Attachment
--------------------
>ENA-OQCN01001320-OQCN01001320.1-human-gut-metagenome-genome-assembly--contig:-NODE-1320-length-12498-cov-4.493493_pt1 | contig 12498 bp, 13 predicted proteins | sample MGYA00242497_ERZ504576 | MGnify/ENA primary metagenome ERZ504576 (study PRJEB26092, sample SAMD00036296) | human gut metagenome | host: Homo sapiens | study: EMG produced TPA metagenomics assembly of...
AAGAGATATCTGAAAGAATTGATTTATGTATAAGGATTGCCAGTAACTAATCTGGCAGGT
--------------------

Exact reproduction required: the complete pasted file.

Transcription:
>ENA-OQCN01001320-OQCN01001320.1-human-gut-metagenome-genome-assembly--contig:-NODE-1320-length-12498-cov-4.493493_pt1 | contig 12498 bp, 13 predicted proteins | sample MGYA00242497_ERZ504576 | MGnify/ENA primary metagenome ERZ504576 (study PRJEB26092, sample SAMD00036296) | human gut metagenome | host: Homo sapiens | study: EMG produced TPA metagenomics assembly of...
AAGAGATATCTGAAAGAATTGATTTATGTATAAGGATTGCCAGTAACTAATCTGGCAGGT